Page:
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January 24, 2011
UK woman waited for ambulance for 10 hours
By Ruth Mansfield
CWMBRAN, Wales — A Cwmbran woman says she was "in complete agony" after waiting 10 hours for an ambulance when an abscess following an operation to remove her appendix needed operating on.
Tracey Williams, 40, of Fieldings, Fairwater, says she was left waiting until 10.30pm on New Year's Eve after her doctor first called for the ambulance at 12.30pm.
Ms Williams had gone to the doctor at Fairwater Medical Centre after the area where she had her appendix removed from on December 19 became infected.
Her doctor realised that her staples needed removing and the infection and abscess operated on and so told her he would call for an ambulance to pick her up from her home, she said.
He also arranged a bed for her ready at the Royal Gwent.
But despite Ms William's partner, Nigel Wilcox, 47, making around five 999 phone calls during the rest of the afternoon and evening to check on where the ambulance was, one did not arrive until 10.30pm.
The first phone call Mr Wilcox made was at about 4pm, he said.
Ms Williams said: "They said they had been inundated with calls but my stomach pains were really severe. It felt like a volcano was erupting. I was in complete agony and so angry that the ambulance wasn't arriving."
Ms Williams, who had no other means of transport to get her to the hospital, was taken to the Royal Gwent Hospital where her staples were removed and she had an operation to clean the infected area and remove the abscess.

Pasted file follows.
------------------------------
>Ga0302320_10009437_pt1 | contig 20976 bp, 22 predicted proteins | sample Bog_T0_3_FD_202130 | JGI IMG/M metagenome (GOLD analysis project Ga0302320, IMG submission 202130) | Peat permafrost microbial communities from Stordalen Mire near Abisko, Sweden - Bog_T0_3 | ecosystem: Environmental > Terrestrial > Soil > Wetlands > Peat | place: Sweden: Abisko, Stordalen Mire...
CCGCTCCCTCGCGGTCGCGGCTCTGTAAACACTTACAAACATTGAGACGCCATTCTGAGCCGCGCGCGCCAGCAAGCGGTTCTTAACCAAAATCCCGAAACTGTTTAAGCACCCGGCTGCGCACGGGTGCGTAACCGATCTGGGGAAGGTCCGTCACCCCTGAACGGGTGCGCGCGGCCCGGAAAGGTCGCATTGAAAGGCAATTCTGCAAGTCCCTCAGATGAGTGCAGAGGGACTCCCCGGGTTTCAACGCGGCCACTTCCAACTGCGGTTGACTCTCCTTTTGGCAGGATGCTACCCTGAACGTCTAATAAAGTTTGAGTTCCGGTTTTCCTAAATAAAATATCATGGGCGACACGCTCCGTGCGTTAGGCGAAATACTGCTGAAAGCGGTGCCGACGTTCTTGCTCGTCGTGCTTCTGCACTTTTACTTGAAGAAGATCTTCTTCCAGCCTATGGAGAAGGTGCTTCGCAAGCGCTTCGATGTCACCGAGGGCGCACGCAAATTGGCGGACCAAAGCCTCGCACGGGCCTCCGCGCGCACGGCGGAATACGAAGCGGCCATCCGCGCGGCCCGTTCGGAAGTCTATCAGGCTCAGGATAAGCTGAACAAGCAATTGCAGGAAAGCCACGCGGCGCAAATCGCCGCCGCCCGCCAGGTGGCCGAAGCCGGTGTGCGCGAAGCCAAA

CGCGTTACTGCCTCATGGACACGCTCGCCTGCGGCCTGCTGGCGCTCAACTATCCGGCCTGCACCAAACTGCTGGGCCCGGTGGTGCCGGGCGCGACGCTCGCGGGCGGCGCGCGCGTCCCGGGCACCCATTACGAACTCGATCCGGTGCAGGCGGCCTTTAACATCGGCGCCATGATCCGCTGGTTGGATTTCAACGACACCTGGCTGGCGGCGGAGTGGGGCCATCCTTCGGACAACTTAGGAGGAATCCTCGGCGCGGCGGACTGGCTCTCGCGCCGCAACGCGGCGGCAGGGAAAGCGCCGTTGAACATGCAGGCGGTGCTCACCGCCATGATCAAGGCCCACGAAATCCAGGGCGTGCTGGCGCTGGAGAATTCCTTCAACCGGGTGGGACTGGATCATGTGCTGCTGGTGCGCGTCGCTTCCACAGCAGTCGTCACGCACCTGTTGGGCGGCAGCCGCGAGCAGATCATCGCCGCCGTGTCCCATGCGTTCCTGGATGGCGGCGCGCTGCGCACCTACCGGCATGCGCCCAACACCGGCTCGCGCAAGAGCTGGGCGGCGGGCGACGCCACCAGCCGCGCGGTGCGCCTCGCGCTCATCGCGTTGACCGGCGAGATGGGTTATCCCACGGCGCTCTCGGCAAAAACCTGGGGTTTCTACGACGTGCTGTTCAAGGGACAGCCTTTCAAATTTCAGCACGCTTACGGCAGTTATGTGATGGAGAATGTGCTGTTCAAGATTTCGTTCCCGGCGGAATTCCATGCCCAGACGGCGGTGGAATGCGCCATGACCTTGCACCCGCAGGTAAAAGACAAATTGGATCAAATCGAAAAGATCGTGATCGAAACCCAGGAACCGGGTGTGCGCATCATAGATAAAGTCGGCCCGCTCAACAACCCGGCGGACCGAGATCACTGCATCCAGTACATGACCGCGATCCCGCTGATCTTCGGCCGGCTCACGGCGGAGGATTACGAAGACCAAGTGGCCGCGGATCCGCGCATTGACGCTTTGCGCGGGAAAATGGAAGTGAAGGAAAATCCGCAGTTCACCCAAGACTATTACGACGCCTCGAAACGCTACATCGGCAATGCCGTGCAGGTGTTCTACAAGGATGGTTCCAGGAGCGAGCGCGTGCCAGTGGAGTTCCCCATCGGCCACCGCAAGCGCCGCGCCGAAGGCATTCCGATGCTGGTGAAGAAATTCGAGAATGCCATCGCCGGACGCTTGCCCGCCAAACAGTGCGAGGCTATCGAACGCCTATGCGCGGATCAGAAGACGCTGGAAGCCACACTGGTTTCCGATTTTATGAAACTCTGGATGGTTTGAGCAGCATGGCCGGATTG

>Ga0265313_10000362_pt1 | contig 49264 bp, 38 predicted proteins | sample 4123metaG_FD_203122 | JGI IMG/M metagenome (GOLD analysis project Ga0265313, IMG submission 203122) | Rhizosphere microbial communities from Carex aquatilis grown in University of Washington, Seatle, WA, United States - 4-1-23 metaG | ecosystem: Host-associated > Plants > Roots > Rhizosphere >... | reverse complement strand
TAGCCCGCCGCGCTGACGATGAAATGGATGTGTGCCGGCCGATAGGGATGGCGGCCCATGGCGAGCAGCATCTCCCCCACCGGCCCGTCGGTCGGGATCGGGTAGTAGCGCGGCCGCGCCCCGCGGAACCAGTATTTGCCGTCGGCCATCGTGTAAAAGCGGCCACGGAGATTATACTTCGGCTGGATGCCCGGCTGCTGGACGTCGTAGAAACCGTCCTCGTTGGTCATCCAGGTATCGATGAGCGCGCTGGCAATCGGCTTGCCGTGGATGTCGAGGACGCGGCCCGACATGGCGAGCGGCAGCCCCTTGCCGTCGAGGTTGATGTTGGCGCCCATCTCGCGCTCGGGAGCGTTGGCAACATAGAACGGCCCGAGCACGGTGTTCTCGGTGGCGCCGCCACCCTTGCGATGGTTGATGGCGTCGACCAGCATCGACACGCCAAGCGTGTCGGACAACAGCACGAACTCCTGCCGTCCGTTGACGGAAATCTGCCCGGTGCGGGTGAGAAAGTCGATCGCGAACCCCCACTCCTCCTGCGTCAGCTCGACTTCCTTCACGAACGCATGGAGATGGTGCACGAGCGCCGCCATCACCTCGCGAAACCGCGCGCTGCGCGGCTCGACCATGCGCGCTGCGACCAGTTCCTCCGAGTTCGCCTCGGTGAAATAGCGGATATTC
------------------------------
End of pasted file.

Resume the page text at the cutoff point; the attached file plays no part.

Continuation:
She returned home on January 4 but is still visited by a district nurse as she has an open wound which continues to need treatment Ms Williams, who contacted us after seeing our report on Thursday about patients and politicians calling for an end to the delays waiting for ambulances, said: "It is definitely a problem which needs acting on."
An ambulance service spokesman said:"While we cannot comment on individual cases, should the patient or their family wish to contact us directly, we would be happy to discuss the case with them.
"In December the ambulance service received the highest number of calls of any month in the last three years and 4,000 more life—threatening calls than December 2009/10.
"Ambulances were particularly affected by the difficult driving conditions throughout the month. This resulted in delays for which we apologise.
"While recognising the difficulties and the delays we want to thank our staff for working extremely hard in such difficult conditions."
An Assembly spokesman said: "The ambulance service — like the rest of the NHS — is under more pressure than usual, we should be recognising the hard work of NHS staff rather than undermining it.
"We are working with the Ambulance Trust and Health Boards to reduce pressure on the services, improve performance and to speed up responses to those most in need."
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